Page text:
Kiwi engineers win robotics world champs
Tuesday, 5 May 2009
Rapid, racy robot manoeuvres won the day for a team of Massey University student engineers who took the top title in the university category at the Vex Robotics World Championships in Dallas, Texas.
(via Massey University) And a team of home-schooled teenagers from Auckland scooped three prizes at the championships, which drew 2000 students, teachers and coaches comprising 272 teams from 13 countries. An estimated 1300 teams competed in regional contests around the world in the months leading up to the finals.
The team, called Free Range Robotics, was trained by Massey engineering students at the Albany campus. It was awarded world champion status for programming skills as well as third place in robot skills.
The win by four Massey students and their teenage protégés is “vindication that the calibre of our engineering teaching at Massey is world-ranked,” says Professor Ian Maddox, Associate Head, School of Engineering and Advanced Technology.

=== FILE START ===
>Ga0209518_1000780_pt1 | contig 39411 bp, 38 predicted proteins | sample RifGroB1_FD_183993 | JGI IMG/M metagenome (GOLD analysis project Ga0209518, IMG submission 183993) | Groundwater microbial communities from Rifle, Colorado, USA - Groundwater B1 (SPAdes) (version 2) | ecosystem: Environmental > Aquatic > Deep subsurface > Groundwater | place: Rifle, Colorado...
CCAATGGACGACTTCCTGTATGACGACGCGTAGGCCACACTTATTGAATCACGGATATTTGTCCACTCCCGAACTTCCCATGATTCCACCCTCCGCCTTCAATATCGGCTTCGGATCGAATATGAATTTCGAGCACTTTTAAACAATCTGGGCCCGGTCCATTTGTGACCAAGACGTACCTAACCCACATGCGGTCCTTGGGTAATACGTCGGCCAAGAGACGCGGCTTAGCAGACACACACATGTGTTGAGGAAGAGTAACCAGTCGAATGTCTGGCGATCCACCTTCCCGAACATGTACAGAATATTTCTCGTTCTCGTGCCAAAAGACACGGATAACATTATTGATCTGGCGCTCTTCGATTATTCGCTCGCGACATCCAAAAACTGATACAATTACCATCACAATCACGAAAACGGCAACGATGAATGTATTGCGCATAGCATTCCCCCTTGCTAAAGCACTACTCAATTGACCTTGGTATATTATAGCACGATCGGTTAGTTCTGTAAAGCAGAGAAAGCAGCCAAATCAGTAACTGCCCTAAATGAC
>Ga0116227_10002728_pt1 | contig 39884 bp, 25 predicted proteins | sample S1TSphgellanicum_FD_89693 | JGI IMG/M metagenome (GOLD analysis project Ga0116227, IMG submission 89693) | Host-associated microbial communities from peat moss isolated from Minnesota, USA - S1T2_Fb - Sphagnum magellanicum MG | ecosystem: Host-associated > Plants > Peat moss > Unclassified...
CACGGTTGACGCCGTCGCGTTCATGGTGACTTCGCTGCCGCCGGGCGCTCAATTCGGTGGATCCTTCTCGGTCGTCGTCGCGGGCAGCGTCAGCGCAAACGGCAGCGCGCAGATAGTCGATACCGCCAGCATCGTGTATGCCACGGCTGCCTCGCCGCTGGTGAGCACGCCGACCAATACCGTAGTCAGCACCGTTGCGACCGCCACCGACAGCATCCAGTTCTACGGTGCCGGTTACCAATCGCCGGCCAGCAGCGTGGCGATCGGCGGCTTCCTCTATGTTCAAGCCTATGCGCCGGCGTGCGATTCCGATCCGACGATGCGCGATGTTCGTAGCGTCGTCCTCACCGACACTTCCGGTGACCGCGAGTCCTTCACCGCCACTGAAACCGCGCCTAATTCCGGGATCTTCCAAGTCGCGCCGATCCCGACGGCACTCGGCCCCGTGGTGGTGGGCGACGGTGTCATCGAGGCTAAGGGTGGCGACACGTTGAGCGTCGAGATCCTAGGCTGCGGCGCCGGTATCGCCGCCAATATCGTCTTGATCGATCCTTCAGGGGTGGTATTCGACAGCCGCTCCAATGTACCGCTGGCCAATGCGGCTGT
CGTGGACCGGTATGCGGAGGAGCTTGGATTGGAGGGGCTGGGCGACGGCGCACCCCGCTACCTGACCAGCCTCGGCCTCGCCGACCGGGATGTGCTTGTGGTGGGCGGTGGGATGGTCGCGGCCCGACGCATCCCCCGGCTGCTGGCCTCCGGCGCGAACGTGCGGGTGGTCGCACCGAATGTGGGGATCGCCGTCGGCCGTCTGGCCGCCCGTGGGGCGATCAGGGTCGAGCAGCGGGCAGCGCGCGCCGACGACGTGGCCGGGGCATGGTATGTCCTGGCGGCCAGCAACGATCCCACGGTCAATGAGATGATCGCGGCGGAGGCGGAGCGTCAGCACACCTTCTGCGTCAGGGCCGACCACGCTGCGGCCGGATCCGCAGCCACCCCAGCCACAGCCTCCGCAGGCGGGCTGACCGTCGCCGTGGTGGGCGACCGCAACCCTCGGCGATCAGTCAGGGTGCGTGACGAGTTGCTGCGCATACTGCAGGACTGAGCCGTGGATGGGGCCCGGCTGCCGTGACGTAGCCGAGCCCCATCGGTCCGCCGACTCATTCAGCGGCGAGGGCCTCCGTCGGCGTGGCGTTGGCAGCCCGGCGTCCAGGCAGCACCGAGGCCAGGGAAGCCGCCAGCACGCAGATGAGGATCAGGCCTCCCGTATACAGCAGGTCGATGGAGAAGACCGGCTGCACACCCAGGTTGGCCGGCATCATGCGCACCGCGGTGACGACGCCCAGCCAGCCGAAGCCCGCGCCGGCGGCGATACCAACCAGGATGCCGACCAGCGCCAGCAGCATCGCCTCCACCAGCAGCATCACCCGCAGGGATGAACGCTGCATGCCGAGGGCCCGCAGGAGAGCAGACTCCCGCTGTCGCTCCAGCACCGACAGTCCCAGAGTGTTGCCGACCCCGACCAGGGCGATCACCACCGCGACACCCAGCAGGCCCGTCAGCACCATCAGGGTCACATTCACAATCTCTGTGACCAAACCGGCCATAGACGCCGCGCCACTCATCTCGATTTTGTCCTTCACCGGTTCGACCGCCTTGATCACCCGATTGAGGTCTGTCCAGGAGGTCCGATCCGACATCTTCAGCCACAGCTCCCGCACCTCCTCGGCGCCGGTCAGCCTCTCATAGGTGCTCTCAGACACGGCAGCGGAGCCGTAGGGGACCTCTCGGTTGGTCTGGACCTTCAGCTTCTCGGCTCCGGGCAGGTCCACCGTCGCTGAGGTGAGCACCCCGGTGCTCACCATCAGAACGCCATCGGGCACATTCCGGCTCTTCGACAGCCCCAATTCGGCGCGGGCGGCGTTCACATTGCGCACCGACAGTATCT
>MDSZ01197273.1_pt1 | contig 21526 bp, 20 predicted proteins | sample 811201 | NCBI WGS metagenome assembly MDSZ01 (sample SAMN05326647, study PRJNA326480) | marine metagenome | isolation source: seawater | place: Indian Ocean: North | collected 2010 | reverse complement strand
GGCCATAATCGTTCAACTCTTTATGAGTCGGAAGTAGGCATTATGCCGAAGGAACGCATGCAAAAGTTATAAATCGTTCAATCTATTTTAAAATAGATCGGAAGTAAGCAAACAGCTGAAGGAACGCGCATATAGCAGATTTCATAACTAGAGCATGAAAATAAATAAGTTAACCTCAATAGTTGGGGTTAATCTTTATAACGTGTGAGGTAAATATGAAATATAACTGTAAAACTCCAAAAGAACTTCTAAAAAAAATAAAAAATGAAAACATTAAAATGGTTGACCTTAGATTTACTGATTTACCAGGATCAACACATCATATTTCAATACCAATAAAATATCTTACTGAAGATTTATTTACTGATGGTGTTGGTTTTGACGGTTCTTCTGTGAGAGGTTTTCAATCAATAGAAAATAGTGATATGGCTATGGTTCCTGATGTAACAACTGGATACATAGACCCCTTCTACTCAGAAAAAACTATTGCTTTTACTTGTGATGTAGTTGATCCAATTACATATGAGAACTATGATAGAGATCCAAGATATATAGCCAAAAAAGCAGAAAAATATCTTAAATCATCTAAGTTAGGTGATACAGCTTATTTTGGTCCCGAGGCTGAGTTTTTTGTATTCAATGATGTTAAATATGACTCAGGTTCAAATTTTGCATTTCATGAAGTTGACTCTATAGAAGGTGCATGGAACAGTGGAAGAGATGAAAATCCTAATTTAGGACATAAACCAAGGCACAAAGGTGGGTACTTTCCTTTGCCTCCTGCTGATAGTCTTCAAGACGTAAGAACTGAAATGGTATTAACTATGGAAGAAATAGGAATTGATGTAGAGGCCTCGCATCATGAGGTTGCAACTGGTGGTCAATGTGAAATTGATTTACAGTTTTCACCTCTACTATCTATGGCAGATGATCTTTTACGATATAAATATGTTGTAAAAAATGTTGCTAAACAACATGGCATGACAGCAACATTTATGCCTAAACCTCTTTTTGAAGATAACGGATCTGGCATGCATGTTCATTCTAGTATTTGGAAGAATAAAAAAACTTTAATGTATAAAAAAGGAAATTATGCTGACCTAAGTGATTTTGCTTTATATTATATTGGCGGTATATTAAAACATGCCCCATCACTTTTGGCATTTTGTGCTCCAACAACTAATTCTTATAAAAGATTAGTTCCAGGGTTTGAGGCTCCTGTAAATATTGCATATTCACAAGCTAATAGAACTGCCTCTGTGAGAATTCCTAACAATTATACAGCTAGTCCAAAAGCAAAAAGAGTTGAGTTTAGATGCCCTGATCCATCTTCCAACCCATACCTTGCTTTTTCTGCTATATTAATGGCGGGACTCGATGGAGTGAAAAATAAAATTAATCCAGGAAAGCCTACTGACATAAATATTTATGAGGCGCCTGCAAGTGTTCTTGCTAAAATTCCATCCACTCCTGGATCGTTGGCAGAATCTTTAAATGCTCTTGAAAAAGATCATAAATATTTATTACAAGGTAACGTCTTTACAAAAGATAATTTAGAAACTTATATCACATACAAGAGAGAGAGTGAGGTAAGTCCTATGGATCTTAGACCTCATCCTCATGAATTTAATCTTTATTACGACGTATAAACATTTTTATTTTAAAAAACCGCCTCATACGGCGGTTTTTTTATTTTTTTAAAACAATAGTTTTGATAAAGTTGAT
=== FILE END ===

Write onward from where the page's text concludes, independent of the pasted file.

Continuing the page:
Professor Maddox spearheaded the introduction of the Vex Robotics Competition here after being inspired by a similar international robotics world championship he attended in Atlanta a year ago. He says beyond the fun, drama, action and adrenalin of robotics contests is a deeper philosophy of promoting education and skills in technology, science, engineering and mathematics.
“Students get to practise skills in programming, robotics and electronics, fundamental engineering and strategy skills,” he says. “Ultimately we want to encourage more students to consider engineering as a career.”
Dr Johan Potgeiter, senior lecturer in mechatronics, engineering and industrial management at Massey, and competition convener for Vex in New Zealand, won Volunteer of the Year at the world championships.
The University aims to expand the competition to 280 schools throughout New Zealand over the next three years.